Shafaqna Pakistan: With the Covid-19 virus originating in Wuhan, China, Asia was the first region to bear the brunt caused by this contagion. As the virus spread to other countries, governments worldwide were prompted to impose restrictions on public movement, enforcing lockdowns which significantly reduced global economic activity. Total cases reported in Asia have now risen past 2.3 million, with more than 58,000 deaths being officially reported.
In 2019, Asia contributed 68% to global economic growth with the figure being indicative of the imperative role the region’s economic activity plays in the functioning of world markets. With the entire world having to face a massive economic fallout, Changyong Rhee, director of the Asia and Pacific Department at the IMF stated “Asia cannot be an exception” in having to suffer the dire economic consequences this contagion will bring about in the long-run.
According to the IMF, Asia’s growth is expected to contract by 1.6% “for the first time in living memory” as opposed to earlier projections made in April of the continent’s growth shrinking to 0%. However, it is expected that global growth is expected to rebound to 6.6% in 2021.
Even if this were to be achieved, the expected economic output produced by the year 2022 would still be 5% lower than had the virus not hit the global economy. As expected, this gap would further widen if China were to be excluded from these estimates, considering it has already begun its ascent towards economic recovery.
While current projections are based on a strong economic recovery, it may be the case that these estimates are too optimistic in nature, with the dire economic consequences this virus will cause still being gradually realised. As Asia is heavily reliant on global supply chains, trade linkages are expected to contract considerably and total trade is expected to fall by nearly 20% in 2020 in Japan, India and the Philippines.
Moreover, investor sentiment is also undermined as geopolitical uncertainty coupled with economic turmoil hamper global growth. When strict lockdowns were in place, economic activity fell by 12% a month. However, with the ease of containment measures, this estimate has not fully reverted, and industrial production has only risen by 7%. This is further compounded by a fall in demand for tourism and global remittances.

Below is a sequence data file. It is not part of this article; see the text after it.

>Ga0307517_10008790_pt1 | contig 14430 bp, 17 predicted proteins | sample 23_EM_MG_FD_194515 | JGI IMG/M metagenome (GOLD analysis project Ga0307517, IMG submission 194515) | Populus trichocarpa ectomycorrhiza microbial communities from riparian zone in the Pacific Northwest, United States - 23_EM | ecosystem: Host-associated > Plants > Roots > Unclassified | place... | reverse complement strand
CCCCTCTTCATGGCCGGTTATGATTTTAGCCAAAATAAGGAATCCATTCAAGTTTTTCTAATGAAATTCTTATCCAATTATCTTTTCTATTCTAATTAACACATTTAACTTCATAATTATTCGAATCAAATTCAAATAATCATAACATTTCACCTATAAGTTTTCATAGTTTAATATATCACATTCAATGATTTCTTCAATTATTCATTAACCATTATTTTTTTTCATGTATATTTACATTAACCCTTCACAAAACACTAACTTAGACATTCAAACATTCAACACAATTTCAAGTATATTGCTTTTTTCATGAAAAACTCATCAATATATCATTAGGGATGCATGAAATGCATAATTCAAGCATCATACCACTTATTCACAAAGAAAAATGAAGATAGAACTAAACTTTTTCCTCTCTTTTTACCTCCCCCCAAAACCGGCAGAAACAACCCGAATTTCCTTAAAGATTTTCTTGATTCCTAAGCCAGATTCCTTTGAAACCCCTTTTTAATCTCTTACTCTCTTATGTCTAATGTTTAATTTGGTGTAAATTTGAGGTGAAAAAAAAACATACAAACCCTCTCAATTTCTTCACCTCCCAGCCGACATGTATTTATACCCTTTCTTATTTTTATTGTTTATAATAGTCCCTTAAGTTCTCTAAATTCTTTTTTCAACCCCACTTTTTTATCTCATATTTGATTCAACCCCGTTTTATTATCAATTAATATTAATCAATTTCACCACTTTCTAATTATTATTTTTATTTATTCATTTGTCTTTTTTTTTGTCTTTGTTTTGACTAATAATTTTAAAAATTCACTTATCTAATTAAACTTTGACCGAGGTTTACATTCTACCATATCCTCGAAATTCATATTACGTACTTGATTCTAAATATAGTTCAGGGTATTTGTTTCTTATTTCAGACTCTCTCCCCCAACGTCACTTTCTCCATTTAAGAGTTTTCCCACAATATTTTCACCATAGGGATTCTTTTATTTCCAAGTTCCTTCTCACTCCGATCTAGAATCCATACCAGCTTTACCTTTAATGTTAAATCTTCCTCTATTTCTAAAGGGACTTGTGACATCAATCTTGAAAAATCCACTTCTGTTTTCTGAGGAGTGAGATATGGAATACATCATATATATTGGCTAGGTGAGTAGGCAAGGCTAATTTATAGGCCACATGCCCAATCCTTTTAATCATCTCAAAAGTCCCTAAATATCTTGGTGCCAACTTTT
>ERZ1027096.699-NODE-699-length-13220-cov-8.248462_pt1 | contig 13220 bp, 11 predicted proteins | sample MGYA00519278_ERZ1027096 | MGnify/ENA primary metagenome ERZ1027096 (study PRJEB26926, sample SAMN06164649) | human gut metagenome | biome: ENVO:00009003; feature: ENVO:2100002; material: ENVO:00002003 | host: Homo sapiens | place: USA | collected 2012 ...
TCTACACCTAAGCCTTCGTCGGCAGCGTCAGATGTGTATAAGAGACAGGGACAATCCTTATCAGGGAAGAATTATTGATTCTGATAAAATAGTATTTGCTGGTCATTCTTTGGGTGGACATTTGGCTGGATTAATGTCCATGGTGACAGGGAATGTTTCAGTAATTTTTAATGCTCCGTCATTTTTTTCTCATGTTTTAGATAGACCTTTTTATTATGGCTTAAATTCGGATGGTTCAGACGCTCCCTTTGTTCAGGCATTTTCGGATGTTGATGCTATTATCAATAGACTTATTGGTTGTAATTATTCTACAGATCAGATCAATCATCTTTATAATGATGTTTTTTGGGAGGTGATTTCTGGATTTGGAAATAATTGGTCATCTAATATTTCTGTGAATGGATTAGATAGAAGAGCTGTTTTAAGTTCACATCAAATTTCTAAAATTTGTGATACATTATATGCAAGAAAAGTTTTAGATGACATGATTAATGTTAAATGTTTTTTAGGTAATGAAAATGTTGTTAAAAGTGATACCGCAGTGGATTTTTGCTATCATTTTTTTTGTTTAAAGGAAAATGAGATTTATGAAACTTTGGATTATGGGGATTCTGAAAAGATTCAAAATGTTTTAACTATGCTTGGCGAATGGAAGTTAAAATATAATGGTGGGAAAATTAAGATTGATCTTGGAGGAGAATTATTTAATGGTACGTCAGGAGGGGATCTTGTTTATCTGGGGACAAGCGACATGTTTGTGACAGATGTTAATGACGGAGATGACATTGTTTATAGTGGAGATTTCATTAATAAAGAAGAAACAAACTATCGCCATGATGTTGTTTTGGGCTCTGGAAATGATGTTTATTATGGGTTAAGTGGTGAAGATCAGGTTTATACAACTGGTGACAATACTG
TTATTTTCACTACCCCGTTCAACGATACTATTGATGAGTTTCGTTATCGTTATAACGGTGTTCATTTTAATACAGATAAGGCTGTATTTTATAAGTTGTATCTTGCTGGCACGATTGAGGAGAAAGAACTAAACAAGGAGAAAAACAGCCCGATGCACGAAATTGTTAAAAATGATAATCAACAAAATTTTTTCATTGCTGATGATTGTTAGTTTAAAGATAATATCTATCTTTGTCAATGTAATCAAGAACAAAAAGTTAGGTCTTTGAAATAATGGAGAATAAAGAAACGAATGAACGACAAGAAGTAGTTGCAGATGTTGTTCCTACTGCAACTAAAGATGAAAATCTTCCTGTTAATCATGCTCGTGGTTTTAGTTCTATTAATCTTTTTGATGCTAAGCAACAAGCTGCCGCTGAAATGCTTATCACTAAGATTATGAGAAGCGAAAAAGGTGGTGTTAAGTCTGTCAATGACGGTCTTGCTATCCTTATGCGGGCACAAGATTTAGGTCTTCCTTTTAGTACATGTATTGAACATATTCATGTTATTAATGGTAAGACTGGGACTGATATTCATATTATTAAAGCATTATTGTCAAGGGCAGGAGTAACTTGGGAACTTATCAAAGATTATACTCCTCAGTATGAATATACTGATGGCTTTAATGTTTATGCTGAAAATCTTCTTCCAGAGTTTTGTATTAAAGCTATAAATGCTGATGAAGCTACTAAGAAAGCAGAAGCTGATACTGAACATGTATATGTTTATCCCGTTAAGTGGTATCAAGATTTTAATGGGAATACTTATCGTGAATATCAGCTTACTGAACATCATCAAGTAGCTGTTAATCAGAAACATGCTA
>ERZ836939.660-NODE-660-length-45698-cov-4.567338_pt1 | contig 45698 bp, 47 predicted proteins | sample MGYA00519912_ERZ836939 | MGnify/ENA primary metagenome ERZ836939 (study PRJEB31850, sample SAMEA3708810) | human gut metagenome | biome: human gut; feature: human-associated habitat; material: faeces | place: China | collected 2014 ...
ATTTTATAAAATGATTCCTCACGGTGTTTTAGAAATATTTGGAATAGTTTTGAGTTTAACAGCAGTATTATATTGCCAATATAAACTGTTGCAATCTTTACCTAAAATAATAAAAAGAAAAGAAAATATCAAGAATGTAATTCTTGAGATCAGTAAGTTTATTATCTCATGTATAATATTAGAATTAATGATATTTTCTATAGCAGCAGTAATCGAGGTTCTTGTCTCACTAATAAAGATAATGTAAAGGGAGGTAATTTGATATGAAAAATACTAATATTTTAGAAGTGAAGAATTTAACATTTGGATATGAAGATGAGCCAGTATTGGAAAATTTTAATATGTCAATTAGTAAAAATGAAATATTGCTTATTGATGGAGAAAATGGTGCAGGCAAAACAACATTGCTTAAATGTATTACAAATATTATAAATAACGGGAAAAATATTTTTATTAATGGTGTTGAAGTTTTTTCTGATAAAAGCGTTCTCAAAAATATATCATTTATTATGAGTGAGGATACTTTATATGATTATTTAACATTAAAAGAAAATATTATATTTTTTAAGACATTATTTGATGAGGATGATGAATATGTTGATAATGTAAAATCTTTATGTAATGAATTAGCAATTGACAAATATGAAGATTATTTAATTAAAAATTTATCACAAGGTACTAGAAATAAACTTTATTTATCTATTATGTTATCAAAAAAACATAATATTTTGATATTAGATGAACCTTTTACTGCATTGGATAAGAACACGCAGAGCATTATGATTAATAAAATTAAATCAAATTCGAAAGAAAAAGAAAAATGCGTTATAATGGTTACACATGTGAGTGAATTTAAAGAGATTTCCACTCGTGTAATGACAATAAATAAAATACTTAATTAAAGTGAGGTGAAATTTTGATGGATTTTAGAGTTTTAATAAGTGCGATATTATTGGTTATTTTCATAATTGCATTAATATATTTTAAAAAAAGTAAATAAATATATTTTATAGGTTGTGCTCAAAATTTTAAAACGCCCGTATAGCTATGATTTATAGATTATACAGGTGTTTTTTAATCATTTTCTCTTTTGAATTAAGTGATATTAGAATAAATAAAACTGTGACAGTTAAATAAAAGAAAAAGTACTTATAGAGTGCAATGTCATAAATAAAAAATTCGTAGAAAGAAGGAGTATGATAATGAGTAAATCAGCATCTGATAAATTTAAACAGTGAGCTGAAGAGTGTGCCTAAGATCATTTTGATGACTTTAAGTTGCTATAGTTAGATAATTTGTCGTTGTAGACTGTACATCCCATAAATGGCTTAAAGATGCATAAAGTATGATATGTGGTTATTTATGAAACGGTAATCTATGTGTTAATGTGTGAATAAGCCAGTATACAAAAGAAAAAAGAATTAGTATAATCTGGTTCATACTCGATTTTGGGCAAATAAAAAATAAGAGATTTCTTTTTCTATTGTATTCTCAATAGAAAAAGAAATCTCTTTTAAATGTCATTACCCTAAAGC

Furthermore, as in the case of previous pandemics, income inequality and unemployment are also expected to increase, with the least advantaged in the society facing long-term economic scarring. From the five major events experienced in recent history, namely, SARS (2003), H1N1 (2009), MERS (2012), Ebola (2014) and Zika (2016), the net Gini coefficient, a measure of inequality, rises by nearly 1.5% after five years. Similarly, pandemics tend to have a disproportional impact on low-skilled workers having only basic education, with employment levels falling by more than 5% at the end of five years for this segment of the labour force.
As Asian countries turn towards re-opening their economies, they must ensure close coordination of fiscal and monetary policy, adequate resource allocation and successfully addressing existing inequalities. With the help of monetary policy, the credit availability to firms and households can be ensured. Along similar lines, bank lending to nascent firms should be encouraged so economic stimulus can be increased. Furthermore, existing socio-economic inequalities should be addressed by the increased provision of basic health services to help mitigate the effects of this pandemic.
Social protection programmes aimed to include unemployment insurance coverage for informal workers can be adopted since this cohort of the population has been the most adversely affected by the contagion. Policymakers should strive to use the current scenario to prepare for any such future shocks which may inevitably occur so policies that enhance risk-sharing and employ social assistance mechanisms can be adopted and benefitted from in the long-run.